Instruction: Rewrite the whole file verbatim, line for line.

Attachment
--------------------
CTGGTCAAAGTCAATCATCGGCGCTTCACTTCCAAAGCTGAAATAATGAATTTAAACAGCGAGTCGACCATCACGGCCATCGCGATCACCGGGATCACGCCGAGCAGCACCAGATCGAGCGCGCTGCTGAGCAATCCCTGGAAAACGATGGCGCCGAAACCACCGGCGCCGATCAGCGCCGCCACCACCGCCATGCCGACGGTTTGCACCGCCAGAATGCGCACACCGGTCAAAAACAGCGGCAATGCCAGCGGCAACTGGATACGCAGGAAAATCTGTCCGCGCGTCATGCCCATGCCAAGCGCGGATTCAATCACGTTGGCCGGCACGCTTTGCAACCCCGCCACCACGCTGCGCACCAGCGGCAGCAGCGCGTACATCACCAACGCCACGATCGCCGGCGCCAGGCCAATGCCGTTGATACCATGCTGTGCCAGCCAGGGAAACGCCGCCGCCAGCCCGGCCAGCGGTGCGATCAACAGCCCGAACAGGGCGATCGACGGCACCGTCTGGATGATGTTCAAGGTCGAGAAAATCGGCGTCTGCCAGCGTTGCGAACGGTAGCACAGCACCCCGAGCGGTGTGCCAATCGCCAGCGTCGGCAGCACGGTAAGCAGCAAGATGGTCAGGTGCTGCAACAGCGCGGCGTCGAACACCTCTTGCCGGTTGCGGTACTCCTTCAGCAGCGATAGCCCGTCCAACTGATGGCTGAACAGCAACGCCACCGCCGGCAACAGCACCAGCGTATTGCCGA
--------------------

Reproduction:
CTGGTCAAAGTCAATCATCGGCGCTTCACTTCCAAAGCTGAAATAATGAATTTAAACAGCGAGTCGACCATCACGGCCATCGCGATCACCGGGATCACGCCGAGCAGCACCAGATCGAGCGCGCTGCTGAGCAATCCCTGGAAAACGATGGCGCCGAAACCACCGGCGCCGATCAGCGCCGCCACCACCGCCATGCCGACGGTTTGCACCGCCAGAATGCGCACACCGGTCAAAAACAGCGGCAATGCCAGCGGCAACTGGATACGCAGGAAAATCTGTCCGCGCGTCATGCCCATGCCAAGCGCGGATTCAATCACGTTGGCCGGCACGCTTTGCAACCCCGCCACCACGCTGCGCACCAGCGGCAGCAGCGCGTACATCACCAACGCCACGATCGCCGGCGCCAGGCCAATGCCGTTGATACCATGCTGTGCCAGCCAGGGAAACGCCGCCGCCAGCCCGGCCAGCGGTGCGATCAACAGCCCGAACAGGGCGATCGACGGCACCGTCTGGATGATGTTCAAGGTCGAGAAAATCGGCGTCTGCCAGCGTTGCGAACGGTAGCACAGCACCCCGAGCGGTGTGCCAATCGCCAGCGTCGGCAGCACGGTAAGCAGCAAGATGGTCAGGTGCTGCAACAGCGCGGCGTCGAACACCTCTTGCCGGTTGCGGTACTCCTTCAGCAGCGATAGCCCGTCCAACTGATGGCTGAACAGCAACGCCACCGCCGGCAACAGCACCAGCGTATTGCCGA